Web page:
Murdoch University Research Repository

Welcome to the Murdoch University Research Repository

The Murdoch University Research Repository is an open access digital collection of research
created by Murdoch University staff, researchers and postgraduate students.

Learn more

Postal services in Western Australia, 1826-1901: The growth of an organisation

Pope, Brian (1989) Postal services in Western Australia, 1826-1901: The growth of an organisation. Masters by Research thesis, Murdoch University.

PDF - Whole Thesis
Available Upon Request


A postal system was initiated in Western Australia in December 1829 with a staff of one at Fremantle. When the Commonwealth assumed control In March 1901, there were more than 200 postal establishments throughout the State. This growth, its causes and some of the means by which it was accomplished, are examined in this thesis.

The postal system is studied in the context of demographic and economic change. At first the system was administered 1n a relatively informal manner by independent postmasters. It was dominated by businessmen such as Lionel Samson who undertook official postal responsibilities on a part-time basis as an adjunct to their commercial activity and, in some instances, other government work.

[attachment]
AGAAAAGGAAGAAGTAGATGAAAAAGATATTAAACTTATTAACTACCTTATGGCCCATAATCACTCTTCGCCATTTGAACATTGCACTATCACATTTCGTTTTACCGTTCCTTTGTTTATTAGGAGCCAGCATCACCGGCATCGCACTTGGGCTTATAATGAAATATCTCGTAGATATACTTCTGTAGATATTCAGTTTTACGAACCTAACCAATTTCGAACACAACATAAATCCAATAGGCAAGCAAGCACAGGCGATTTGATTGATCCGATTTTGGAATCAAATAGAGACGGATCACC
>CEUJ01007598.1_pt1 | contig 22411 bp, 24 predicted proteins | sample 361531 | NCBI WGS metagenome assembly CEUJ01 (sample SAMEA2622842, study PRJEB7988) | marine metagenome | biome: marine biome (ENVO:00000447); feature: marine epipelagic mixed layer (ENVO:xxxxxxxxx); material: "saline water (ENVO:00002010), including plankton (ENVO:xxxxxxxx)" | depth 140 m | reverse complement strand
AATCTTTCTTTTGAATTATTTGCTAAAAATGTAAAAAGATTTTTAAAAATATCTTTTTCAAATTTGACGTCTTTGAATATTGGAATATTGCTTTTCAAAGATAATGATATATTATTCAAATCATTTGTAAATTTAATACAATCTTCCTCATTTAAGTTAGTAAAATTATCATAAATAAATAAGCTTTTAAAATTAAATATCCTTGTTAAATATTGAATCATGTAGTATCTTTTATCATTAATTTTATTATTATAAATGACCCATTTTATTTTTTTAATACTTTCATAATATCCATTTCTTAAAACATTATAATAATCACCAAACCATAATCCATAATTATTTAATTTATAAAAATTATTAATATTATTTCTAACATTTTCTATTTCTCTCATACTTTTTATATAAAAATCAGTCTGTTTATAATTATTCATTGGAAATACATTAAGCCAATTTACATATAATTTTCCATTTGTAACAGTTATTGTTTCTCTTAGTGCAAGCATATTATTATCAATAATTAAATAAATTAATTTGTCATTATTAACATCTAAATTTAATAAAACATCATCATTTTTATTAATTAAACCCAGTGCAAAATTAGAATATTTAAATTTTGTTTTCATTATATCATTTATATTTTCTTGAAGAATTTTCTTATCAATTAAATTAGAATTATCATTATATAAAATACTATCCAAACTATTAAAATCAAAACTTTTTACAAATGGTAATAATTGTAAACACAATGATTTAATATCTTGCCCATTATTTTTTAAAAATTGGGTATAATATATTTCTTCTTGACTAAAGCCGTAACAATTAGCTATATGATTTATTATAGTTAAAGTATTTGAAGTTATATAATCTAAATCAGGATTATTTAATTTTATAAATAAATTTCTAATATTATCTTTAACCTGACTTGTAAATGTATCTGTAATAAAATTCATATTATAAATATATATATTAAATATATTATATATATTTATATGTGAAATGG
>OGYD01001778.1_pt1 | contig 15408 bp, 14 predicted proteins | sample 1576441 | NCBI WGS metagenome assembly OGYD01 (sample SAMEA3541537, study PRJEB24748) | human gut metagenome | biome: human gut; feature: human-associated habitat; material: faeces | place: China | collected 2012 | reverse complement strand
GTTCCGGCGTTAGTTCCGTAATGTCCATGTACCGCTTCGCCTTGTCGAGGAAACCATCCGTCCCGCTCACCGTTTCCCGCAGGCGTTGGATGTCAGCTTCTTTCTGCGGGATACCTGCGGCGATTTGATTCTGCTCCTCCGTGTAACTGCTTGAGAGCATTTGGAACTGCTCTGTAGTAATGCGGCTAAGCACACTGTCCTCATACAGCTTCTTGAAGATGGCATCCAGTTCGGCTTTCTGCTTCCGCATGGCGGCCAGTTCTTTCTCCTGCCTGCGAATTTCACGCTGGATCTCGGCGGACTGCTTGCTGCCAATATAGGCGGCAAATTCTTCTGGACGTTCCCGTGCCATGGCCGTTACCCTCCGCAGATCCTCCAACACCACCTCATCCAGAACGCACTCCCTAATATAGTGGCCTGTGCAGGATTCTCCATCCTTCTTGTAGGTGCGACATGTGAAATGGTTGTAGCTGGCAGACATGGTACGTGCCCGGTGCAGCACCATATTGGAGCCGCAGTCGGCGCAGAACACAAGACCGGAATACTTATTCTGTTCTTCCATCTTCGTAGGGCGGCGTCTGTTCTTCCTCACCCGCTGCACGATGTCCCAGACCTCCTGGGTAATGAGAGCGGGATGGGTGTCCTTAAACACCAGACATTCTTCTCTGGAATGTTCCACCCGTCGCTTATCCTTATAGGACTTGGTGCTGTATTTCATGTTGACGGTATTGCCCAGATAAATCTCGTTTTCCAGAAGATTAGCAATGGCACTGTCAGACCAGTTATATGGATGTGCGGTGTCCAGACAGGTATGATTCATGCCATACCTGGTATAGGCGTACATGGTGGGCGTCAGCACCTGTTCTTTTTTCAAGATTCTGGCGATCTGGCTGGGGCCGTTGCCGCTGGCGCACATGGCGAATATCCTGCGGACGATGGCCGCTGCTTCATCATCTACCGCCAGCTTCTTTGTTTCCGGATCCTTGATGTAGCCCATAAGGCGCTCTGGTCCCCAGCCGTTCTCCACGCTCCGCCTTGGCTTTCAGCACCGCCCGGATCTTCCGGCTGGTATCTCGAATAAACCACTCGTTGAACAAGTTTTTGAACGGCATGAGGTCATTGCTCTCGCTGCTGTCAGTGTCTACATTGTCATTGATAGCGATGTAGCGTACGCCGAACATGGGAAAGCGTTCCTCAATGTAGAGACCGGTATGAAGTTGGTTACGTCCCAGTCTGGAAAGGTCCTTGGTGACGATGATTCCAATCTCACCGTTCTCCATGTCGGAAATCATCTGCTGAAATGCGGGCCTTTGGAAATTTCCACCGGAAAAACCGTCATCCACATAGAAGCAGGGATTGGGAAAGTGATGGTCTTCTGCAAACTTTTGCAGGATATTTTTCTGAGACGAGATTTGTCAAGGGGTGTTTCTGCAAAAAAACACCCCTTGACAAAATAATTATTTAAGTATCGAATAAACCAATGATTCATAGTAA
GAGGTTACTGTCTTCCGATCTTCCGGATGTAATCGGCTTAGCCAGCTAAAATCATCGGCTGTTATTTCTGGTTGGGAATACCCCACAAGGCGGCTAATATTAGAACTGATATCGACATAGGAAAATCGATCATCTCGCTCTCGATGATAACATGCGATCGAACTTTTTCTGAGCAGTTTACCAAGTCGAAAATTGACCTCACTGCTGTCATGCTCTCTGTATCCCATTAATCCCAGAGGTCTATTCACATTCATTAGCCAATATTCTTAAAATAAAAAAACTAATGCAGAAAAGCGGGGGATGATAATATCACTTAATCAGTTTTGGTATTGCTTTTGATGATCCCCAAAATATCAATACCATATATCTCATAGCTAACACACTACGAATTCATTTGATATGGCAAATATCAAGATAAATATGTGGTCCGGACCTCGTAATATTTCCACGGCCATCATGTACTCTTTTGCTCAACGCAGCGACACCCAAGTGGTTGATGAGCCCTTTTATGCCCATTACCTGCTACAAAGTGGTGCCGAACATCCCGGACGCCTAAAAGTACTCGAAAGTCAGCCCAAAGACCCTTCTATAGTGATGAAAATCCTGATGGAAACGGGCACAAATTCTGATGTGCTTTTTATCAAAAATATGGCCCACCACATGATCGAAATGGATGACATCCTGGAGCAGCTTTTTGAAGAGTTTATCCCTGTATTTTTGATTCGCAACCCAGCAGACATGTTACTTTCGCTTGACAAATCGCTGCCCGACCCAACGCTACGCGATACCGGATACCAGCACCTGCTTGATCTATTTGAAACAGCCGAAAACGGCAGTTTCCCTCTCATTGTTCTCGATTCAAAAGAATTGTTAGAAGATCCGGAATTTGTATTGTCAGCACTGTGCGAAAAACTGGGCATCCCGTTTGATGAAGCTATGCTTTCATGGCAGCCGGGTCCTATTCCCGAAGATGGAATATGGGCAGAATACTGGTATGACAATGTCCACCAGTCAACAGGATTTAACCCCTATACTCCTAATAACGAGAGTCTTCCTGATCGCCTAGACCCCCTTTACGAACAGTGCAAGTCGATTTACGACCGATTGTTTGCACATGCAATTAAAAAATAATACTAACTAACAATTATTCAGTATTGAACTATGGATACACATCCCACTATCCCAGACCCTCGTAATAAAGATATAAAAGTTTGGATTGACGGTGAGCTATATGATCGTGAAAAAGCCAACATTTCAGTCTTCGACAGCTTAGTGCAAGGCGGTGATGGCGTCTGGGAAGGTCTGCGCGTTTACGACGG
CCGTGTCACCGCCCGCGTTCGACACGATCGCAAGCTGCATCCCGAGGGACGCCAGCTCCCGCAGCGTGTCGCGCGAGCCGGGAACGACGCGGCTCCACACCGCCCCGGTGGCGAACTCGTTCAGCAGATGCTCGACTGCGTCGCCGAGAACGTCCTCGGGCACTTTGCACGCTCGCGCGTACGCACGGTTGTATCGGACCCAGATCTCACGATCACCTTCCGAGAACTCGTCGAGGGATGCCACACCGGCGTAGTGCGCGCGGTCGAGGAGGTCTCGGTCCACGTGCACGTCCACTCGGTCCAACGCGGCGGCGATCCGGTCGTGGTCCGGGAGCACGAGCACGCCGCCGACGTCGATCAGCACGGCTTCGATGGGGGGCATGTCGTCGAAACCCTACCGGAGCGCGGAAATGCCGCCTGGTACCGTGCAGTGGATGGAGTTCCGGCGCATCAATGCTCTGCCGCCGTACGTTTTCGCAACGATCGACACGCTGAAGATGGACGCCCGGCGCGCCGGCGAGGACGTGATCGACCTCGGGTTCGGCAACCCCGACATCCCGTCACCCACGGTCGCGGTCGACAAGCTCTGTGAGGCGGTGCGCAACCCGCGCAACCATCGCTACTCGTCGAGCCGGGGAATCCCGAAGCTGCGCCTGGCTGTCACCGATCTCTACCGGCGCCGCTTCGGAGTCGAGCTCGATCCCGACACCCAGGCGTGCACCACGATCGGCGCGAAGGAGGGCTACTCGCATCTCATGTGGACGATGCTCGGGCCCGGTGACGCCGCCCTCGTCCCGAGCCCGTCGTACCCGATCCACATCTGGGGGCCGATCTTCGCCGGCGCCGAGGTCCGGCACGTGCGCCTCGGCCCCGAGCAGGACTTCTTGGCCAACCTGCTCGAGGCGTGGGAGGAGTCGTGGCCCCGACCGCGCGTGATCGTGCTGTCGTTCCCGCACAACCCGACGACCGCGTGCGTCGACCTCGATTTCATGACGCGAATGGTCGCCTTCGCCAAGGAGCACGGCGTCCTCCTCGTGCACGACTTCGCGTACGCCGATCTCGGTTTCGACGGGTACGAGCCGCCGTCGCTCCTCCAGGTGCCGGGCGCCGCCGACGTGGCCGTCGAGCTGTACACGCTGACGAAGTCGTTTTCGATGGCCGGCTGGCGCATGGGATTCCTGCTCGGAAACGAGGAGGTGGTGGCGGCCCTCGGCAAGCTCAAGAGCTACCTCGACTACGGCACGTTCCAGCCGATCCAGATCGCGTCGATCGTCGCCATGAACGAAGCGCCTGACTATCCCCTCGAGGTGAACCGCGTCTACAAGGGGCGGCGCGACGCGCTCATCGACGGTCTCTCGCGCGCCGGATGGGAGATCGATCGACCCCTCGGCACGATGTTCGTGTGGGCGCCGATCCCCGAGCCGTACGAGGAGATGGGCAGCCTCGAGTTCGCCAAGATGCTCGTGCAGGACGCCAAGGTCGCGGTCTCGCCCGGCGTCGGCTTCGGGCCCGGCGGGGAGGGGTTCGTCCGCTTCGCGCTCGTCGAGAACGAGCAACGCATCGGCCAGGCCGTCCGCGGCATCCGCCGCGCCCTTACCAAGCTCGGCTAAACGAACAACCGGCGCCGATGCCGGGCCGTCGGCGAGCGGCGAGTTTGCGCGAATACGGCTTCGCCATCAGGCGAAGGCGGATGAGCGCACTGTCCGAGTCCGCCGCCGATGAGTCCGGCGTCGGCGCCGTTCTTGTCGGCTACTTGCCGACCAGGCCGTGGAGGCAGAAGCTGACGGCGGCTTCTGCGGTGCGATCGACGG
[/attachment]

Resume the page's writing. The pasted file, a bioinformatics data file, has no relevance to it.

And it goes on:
With the introduction of salaries in 1837, a Postmaster General in 1841 and some full-time employment from the late 1840s, the organisation gradually assumed a more formal structure although part-time employment continued to be the response to variable demand. The degree of formalisation was uneven and, at various times, effective use was made of untrained Aboriginal and female operatives and non-postal, government functionaries such as the military and the police.

By the end of the colonial period, the postal department had developed into a formal organisation providing a service for a relatively small population in isolated communities spread over an extensive geographical area. A set of characteristics typical of such organisations, derived from Max Weber's work on bureaucracy, is used to analyse this development.

Item Type: Thesis (Masters by Research)
Murdoch Affiliation(s): School of Social Sciences
Notes: Note to the author: If you would like to make your thesis openly available on Murdoch University Library's Research Repository, please contact: Thank you.
Supervisor(s): Layman, Lenore
Item Control Page Item Control Page